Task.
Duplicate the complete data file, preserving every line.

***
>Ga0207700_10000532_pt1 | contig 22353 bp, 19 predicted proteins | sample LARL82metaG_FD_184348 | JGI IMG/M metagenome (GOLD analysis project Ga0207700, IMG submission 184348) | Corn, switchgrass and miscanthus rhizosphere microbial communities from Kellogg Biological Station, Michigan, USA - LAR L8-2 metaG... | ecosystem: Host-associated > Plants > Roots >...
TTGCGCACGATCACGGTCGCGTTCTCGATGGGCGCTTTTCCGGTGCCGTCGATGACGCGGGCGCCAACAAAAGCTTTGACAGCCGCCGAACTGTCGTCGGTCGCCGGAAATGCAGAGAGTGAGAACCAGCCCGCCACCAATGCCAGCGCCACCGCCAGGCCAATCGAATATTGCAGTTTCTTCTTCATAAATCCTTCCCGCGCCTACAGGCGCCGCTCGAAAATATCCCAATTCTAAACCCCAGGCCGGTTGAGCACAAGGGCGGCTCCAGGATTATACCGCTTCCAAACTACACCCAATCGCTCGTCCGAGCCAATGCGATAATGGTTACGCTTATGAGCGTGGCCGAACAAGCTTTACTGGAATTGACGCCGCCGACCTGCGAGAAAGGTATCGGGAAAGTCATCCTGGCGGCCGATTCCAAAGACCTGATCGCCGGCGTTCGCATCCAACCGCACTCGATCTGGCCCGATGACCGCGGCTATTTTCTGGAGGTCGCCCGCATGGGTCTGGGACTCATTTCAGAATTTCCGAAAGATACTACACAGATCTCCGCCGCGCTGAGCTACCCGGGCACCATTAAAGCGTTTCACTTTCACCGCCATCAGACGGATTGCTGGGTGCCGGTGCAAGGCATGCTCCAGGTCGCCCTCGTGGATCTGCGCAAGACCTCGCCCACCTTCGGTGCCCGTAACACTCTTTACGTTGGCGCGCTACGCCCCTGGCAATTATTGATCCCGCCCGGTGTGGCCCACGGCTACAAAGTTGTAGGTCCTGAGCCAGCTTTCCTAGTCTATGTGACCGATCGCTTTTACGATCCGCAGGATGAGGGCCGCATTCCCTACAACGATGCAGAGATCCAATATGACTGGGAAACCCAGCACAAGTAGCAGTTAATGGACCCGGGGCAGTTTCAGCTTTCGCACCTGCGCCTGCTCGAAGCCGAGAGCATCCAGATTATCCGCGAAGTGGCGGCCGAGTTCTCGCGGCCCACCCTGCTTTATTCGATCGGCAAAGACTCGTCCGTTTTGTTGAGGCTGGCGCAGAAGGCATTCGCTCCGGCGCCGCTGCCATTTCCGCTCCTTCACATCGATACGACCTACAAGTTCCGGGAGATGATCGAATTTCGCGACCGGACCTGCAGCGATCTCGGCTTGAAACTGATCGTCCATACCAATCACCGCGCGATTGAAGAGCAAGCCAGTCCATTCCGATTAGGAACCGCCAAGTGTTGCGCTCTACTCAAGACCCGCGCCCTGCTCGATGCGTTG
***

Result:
>Ga0207700_10000532_pt1 | contig 22353 bp, 19 predicted proteins | sample LARL82metaG_FD_184348 | JGI IMG/M metagenome (GOLD analysis project Ga0207700, IMG submission 184348) | Corn, switchgrass and miscanthus rhizosphere microbial communities from Kellogg Biological Station, Michigan, USA - LAR L8-2 metaG... | ecosystem: Host-associated > Plants > Roots >...
TTGCGCACGATCACGGTCGCGTTCTCGATGGGCGCTTTTCCGGTGCCGTCGATGACGCGGGCGCCAACAAAAGCTTTGACAGCCGCCGAACTGTCGTCGGTCGCCGGAAATGCAGAGAGTGAGAACCAGCCCGCCACCAATGCCAGCGCCACCGCCAGGCCAATCGAATATTGCAGTTTCTTCTTCATAAATCCTTCCCGCGCCTACAGGCGCCGCTCGAAAATATCCCAATTCTAAACCCCAGGCCGGTTGAGCACAAGGGCGGCTCCAGGATTATACCGCTTCCAAACTACACCCAATCGCTCGTCCGAGCCAATGCGATAATGGTTACGCTTATGAGCGTGGCCGAACAAGCTTTACTGGAATTGACGCCGCCGACCTGCGAGAAAGGTATCGGGAAAGTCATCCTGGCGGCCGATTCCAAAGACCTGATCGCCGGCGTTCGCATCCAACCGCACTCGATCTGGCCCGATGACCGCGGCTATTTTCTGGAGGTCGCCCGCATGGGTCTGGGACTCATTTCAGAATTTCCGAAAGATACTACACAGATCTCCGCCGCGCTGAGCTACCCGGGCACCATTAAAGCGTTTCACTTTCACCGCCATCAGACGGATTGCTGGGTGCCGGTGCAAGGCATGCTCCAGGTCGCCCTCGTGGATCTGCGCAAGACCTCGCCCACCTTCGGTGCCCGTAACACTCTTTACGTTGGCGCGCTACGCCCCTGGCAATTATTGATCCCGCCCGGTGTGGCCCACGGCTACAAAGTTGTAGGTCCTGAGCCAGCTTTCCTAGTCTATGTGACCGATCGCTTTTACGATCCGCAGGATGAGGGCCGCATTCCCTACAACGATGCAGAGATCCAATATGACTGGGAAACCCAGCACAAGTAGCAGTTAATGGACCCGGGGCAGTTTCAGCTTTCGCACCTGCGCCTGCTCGAAGCCGAGAGCATCCAGATTATCCGCGAAGTGGCGGCCGAGTTCTCGCGGCCCACCCTGCTTTATTCGATCGGCAAAGACTCGTCCGTTTTGTTGAGGCTGGCGCAGAAGGCATTCGCTCCGGCGCCGCTGCCATTTCCGCTCCTTCACATCGATACGACCTACAAGTTCCGGGAGATGATCGAATTTCGCGACCGGACCTGCAGCGATCTCGGCTTGAAACTGATCGTCCATACCAATCACCGCGCGATTGAAGAGCAAGCCAGTCCATTCCGATTAGGAACCGCCAAGTGTTGCGCTCTACTCAAGACCCGCGCCCTGCTCGATGCGTTG